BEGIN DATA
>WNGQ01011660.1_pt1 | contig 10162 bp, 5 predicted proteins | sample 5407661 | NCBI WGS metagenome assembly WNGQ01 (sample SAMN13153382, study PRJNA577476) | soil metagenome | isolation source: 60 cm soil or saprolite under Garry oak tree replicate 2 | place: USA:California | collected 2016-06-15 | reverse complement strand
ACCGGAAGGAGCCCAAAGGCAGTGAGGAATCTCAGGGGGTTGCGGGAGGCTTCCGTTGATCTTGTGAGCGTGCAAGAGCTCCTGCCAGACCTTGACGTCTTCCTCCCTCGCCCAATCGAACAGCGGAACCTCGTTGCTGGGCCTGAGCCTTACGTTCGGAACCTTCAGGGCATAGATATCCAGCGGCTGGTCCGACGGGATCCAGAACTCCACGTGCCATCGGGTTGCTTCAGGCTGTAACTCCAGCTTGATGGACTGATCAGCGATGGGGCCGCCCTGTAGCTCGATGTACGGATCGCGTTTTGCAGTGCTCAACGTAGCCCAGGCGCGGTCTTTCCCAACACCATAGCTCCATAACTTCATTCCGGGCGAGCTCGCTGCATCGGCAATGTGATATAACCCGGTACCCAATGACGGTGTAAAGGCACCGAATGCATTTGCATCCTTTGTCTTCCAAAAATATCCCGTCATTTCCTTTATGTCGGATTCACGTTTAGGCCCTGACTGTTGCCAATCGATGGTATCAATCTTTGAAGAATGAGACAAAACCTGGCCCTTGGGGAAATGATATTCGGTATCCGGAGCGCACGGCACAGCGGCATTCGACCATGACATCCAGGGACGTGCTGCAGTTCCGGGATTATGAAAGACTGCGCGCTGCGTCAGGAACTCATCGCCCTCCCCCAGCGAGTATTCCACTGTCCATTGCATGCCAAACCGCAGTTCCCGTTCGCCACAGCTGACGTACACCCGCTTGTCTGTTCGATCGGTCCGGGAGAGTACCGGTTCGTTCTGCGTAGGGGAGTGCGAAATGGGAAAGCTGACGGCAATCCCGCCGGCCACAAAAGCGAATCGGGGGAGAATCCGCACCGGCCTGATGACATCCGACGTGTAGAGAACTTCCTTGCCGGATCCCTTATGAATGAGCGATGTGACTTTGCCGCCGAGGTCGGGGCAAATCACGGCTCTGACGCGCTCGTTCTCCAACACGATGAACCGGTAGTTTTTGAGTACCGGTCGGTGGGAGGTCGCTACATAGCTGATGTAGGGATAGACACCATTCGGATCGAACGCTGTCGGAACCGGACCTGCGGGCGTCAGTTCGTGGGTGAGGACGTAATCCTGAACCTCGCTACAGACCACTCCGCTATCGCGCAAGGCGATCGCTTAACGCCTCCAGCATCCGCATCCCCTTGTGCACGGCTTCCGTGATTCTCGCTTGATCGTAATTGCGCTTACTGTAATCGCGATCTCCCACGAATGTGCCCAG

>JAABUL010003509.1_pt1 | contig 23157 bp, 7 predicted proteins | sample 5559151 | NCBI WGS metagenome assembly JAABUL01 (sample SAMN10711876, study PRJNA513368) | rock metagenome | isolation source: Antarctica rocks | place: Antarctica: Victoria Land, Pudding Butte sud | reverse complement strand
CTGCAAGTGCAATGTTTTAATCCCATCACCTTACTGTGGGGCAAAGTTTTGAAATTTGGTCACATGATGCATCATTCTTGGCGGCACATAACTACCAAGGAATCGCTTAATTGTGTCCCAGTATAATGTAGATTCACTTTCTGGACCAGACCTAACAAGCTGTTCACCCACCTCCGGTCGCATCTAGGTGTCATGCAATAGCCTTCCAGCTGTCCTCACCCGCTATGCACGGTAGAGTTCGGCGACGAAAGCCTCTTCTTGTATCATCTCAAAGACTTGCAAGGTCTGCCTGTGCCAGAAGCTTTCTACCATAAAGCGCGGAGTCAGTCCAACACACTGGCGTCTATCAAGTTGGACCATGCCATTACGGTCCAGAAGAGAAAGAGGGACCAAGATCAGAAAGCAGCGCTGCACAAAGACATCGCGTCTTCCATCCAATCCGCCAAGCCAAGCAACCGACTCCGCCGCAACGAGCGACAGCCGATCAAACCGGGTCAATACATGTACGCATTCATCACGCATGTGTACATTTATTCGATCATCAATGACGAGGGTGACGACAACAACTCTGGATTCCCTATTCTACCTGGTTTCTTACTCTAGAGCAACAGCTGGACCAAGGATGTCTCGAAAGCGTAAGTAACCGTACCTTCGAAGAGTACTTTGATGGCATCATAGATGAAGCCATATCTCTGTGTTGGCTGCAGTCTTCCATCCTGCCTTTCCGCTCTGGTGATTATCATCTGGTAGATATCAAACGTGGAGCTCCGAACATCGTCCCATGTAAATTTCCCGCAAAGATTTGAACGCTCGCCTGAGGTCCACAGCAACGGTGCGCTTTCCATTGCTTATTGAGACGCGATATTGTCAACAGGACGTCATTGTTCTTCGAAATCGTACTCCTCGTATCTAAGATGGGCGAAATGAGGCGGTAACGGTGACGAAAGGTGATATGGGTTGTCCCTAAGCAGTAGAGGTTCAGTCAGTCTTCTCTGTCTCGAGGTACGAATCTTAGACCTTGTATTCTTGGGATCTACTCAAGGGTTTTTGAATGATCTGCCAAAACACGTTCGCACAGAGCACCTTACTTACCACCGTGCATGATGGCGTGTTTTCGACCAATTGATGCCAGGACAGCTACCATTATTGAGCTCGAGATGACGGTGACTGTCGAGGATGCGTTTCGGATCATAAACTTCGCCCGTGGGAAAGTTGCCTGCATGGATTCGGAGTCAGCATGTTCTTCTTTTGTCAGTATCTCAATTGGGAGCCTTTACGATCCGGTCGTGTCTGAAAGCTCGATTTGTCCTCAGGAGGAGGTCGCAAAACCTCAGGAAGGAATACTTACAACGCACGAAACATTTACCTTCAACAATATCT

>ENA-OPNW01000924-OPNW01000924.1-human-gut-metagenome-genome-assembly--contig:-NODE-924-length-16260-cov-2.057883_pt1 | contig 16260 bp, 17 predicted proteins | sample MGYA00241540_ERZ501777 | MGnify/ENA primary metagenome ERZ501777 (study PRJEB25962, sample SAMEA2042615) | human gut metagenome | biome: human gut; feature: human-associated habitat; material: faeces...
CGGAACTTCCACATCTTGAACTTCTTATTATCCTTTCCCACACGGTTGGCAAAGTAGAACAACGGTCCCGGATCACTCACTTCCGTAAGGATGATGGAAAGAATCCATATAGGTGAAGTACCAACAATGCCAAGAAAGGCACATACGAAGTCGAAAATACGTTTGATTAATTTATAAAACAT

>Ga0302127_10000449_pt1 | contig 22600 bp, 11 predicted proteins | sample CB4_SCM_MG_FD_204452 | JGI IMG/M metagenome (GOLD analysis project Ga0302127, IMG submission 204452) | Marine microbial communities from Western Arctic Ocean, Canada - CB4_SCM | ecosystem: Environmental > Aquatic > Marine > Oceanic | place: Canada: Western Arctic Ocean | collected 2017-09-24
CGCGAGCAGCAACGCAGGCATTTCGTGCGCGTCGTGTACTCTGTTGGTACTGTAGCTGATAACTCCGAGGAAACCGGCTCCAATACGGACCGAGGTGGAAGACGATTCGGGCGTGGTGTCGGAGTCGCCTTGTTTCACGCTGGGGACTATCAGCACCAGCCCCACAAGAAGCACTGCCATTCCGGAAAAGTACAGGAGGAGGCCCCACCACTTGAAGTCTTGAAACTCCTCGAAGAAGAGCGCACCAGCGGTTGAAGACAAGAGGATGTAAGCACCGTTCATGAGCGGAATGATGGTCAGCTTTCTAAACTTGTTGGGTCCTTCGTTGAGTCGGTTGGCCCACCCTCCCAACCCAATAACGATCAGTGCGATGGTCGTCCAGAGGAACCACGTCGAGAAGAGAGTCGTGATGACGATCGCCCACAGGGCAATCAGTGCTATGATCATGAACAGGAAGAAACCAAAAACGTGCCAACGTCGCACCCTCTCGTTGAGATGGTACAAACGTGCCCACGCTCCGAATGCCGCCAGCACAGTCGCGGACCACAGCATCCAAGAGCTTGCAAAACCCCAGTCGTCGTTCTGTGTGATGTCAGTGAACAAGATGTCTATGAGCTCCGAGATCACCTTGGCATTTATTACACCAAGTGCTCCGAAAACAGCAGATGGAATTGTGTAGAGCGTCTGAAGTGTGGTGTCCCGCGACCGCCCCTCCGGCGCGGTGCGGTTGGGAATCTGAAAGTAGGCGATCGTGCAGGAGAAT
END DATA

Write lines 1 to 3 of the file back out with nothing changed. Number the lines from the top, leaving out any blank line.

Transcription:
>WNGQ01011660.1_pt1 | contig 10162 bp, 5 predicted proteins | sample 5407661 | NCBI WGS metagenome assembly WNGQ01 (sample SAMN13153382, study PRJNA577476) | soil metagenome | isolation source: 60 cm soil or saprolite under Garry oak tree replicate 2 | place: USA:California | collected 2016-06-15 | reverse complement strand
ACCGGAAGGAGCCCAAAGGCAGTGAGGAATCTCAGGGGGTTGCGGGAGGCTTCCGTTGATCTTGTGAGCGTGCAAGAGCTCCTGCCAGACCTTGACGTCTTCCTCCCTCGCCCAATCGAACAGCGGAACCTCGTTGCTGGGCCTGAGCCTTACGTTCGGAACCTTCAGGGCATAGATATCCAGCGGCTGGTCCGACGGGATCCAGAACTCCACGTGCCATCGGGTTGCTTCAGGCTGTAACTCCAGCTTGATGGACTGATCAGCGATGGGGCCGCCCTGTAGCTCGATGTACGGATCGCGTTTTGCAGTGCTCAACGTAGCCCAGGCGCGGTCTTTCCCAACACCATAGCTCCATAACTTCATTCCGGGCGAGCTCGCTGCATCGGCAATGTGATATAACCCGGTACCCAATGACGGTGTAAAGGCACCGAATGCATTTGCATCCTTTGTCTTCCAAAAATATCCCGTCATTTCCTTTATGTCGGATTCACGTTTAGGCCCTGACTGTTGCCAATCGATGGTATCAATCTTTGAAGAATGAGACAAAACCTGGCCCTTGGGGAAATGATATTCGGTATCCGGAGCGCACGGCACAGCGGCATTCGACCATGACATCCAGGGACGTGCTGCAGTTCCGGGATTATGAAAGACTGCGCGCTGCGTCAGGAACTCATCGCCCTCCCCCAGCGAGTATTCCACTGTCCATTGCATGCCAAACCGCAGTTCCCGTTCGCCACAGCTGACGTACACCCGCTTGTCTGTTCGATCGGTCCGGGAGAGTACCGGTTCGTTCTGCGTAGGGGAGTGCGAAATGGGAAAGCTGACGGCAATCCCGCCGGCCACAAAAGCGAATCGGGGGAGAATCCGCACCGGCCTGATGACATCCGACGTGTAGAGAACTTCCTTGCCGGATCCCTTATGAATGAGCGATGTGACTTTGCCGCCGAGGTCGGGGCAAATCACGGCTCTGACGCGCTCGTTCTCCAACACGATGAACCGGTAGTTTTTGAGTACCGGTCGGTGGGAGGTCGCTACATAGCTGATGTAGGGATAGACACCATTCGGATCGAACGCTGTCGGAACCGGACCTGCGGGCGTCAGTTCGTGGGTGAGGACGTAATCCTGAACCTCGCTACAGACCACTCCGCTATCGCGCAAGGCGATCGCTTAACGCCTCCAGCATCCGCATCCCCTTGTGCACGGCTTCCGTGATTCTCGCTTGATCGTAATTGCGCTTACTGTAATCGCGATCTCCCACGAATGTGCCCAG

>JAABUL010003509.1_pt1 | contig 23157 bp, 7 predicted proteins | sample 5559151 | NCBI WGS metagenome assembly JAABUL01 (sample SAMN10711876, study PRJNA513368) | rock metagenome | isolation source: Antarctica rocks | place: Antarctica: Victoria Land, Pudding Butte sud | reverse complement strand